Meta-analyses will be performed according to the recommendations of the Cochrane Handbook for Systematic Reviews of Interventions [46]. For the statistical analyses, Review Manager 5.3 (Copenhagen: The Nordic Cochrane Centre, The Cochrane Collaboration, 2014), SAS software version 9.4 (SAS Institute Inc., Cary, NC, USA), and Trial Sequential Analysis version 0.9 (Copenhagen Trial Unit, Centre for Clinical Intervention Research, Rigshospitalet, Copenhagen, Denmark; will be used.

Trial sequential analyses

Conventional meta-analysis methods usually only assess statistical significance of the intervention effect from the accrued evidence in a review and lack assessment of the amount of evidence behind these effect estimates. Such assessment is available through Trial Sequential Analysis methods. Trial Sequential Analyses will control the risk of random errors due to sparse data and potential repetitive analyses of data and prevent premature statements of superiority of the experimental or control intervention or premature statement of futility [53, 54]. Trials will be included in the sequential analysis one by one and ultimately checked if predefined two-sided significance testing- or futility boundaries are crossed and if the diversity-adjusted required information size is reached [55]. The diversity-adjusted required information size for dichotomous outcomes will be calculated for the primary and secondary outcomes on the basis of the proportion of outcomes in the control group, a relative risk reduction of 20% as well as the relative risk in randomised clinical trials with low risks of bias (if such trials can be identified), a type I error of 2.5%, a type II error of 20% (80% power), and the diversity of the meta-analysis [56]. The type I error risk will be based on Jakobsen and colleagues’ correction for multiplicity [57]. Finally, Trial Sequential Analyses will establish if sufficient studies are identified in order to make firm conclusions on the safety and efficacy of carotid artery stenting in acute ischaemic stroke.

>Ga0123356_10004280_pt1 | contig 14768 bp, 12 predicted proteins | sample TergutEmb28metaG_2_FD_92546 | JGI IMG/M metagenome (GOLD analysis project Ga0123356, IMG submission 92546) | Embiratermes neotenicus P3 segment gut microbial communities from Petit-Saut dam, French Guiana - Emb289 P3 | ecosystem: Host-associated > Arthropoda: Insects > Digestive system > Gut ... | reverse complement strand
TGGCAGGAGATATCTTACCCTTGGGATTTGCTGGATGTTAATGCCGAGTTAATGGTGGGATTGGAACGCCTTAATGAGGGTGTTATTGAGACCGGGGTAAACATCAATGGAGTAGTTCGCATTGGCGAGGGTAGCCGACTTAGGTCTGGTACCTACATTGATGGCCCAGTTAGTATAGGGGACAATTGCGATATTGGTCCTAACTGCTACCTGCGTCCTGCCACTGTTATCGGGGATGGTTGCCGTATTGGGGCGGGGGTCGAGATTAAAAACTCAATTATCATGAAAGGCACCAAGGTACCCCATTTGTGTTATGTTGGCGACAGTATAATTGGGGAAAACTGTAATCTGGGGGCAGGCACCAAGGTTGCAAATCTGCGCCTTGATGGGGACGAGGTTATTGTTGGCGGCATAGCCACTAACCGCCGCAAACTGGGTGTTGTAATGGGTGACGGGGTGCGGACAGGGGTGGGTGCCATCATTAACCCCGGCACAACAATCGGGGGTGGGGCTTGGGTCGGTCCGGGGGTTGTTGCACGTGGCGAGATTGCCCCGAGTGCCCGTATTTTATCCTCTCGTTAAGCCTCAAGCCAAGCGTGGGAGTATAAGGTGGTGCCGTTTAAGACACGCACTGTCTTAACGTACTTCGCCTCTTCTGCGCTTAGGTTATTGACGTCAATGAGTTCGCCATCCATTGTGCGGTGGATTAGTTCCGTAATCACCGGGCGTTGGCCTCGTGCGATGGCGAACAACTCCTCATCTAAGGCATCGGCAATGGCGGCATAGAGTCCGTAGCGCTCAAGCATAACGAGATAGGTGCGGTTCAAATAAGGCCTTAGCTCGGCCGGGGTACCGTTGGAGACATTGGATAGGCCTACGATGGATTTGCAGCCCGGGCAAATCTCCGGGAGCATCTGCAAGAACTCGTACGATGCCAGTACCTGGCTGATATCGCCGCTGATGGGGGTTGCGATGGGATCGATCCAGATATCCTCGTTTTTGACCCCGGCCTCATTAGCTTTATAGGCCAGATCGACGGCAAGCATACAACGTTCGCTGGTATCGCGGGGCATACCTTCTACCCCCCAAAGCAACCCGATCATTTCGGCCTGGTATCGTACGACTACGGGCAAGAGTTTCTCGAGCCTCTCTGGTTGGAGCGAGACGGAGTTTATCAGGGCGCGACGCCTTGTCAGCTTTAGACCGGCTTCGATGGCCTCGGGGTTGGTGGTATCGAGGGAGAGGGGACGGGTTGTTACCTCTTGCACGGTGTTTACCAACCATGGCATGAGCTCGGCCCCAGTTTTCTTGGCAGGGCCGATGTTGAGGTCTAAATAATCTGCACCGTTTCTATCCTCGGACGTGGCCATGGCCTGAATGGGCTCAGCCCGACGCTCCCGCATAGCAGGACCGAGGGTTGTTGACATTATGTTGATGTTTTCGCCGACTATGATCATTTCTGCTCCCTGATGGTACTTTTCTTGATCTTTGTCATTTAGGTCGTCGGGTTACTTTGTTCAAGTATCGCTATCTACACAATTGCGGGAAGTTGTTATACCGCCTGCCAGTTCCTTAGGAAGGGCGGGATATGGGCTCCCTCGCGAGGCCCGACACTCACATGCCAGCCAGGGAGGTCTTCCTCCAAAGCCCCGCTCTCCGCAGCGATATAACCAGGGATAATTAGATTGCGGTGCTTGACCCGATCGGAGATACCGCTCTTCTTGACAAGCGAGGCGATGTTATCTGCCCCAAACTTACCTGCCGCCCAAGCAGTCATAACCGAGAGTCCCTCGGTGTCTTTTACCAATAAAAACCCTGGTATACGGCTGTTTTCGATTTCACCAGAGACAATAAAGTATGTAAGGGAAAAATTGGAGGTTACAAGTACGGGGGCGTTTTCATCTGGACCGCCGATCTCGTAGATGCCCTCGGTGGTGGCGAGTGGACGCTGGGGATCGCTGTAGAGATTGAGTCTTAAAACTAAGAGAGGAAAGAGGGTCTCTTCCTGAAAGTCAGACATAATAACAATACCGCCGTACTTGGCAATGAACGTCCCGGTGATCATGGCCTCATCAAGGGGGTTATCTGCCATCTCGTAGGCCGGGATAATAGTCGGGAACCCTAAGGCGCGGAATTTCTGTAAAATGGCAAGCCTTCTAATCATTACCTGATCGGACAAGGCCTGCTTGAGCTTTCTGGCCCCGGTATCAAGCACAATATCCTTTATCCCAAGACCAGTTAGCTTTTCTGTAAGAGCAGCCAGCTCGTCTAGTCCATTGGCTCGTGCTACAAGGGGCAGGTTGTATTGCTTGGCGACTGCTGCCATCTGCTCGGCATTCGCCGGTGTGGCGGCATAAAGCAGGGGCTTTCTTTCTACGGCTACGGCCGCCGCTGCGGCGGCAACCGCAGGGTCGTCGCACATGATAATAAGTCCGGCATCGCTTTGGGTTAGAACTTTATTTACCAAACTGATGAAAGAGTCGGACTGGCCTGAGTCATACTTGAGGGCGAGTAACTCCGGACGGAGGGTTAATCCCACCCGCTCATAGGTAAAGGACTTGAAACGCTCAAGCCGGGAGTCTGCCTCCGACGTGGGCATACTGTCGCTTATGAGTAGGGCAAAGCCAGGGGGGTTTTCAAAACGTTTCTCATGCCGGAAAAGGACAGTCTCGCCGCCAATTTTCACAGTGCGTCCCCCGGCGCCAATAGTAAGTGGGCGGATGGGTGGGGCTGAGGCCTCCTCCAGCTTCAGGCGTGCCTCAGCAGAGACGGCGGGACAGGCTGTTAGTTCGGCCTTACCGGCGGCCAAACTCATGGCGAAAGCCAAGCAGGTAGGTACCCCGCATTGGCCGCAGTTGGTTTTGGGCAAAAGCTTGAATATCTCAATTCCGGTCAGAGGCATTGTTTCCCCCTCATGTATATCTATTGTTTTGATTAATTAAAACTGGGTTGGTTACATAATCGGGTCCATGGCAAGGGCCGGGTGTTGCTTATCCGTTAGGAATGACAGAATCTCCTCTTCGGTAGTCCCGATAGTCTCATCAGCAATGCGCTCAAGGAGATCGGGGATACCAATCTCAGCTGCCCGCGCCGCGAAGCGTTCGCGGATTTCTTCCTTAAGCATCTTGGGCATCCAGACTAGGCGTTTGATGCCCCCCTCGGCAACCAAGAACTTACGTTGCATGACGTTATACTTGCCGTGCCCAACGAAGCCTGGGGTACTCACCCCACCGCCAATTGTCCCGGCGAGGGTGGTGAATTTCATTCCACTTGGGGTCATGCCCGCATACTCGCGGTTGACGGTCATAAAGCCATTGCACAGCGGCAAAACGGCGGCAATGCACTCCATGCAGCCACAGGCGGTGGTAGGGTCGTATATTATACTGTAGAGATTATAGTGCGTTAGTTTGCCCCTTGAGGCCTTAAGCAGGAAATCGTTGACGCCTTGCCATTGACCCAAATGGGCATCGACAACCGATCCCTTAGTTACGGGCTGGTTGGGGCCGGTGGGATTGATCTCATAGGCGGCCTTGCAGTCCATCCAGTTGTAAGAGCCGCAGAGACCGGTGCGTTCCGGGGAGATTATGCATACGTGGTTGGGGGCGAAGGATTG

Intervention effects will be assessed with both random-effects model meta-analyses [58] and fixed-effect model meta-analyses [59]. The more conservative point estimate of the two (the estimate closest to no effect or the estimate with the widest confidence interval) will be used [57]. Furthermore, each of the eight steps proposed by Jakobsen and colleagues [57] will be addressed to validate the results from the meta-analyses.

The conclusion will primarily be based on results from trials with low risk of bias in all domains and on the primary outcomes after 3 months.

Subgroup analysis

The following subgroup analyses are planned:

  • Trials with low risk of bias compared to trials with high risk of bias

  • Trials assessing preparatory carotid stenting compared to trials assessing carotid stenting after thrombectomy

  • Trials compared according to type and dosage of antiplatelet regimen used

  • Trials assessing the combination of intravenous thrombolysis with single or dual antiplatelet therapy administered during the intervention compared to trials using no concomitant thrombolysis and antiplatelet therapy

  • Trials assessing pre- and/or post-stenting angioplasty in patients with carotid stenting

  • Trials assessing level of anaesthesia (general anaesthesia or conscious sedation) for patients with carotid stenting as well as patients without carotid stenting

‘Summary of findings’ table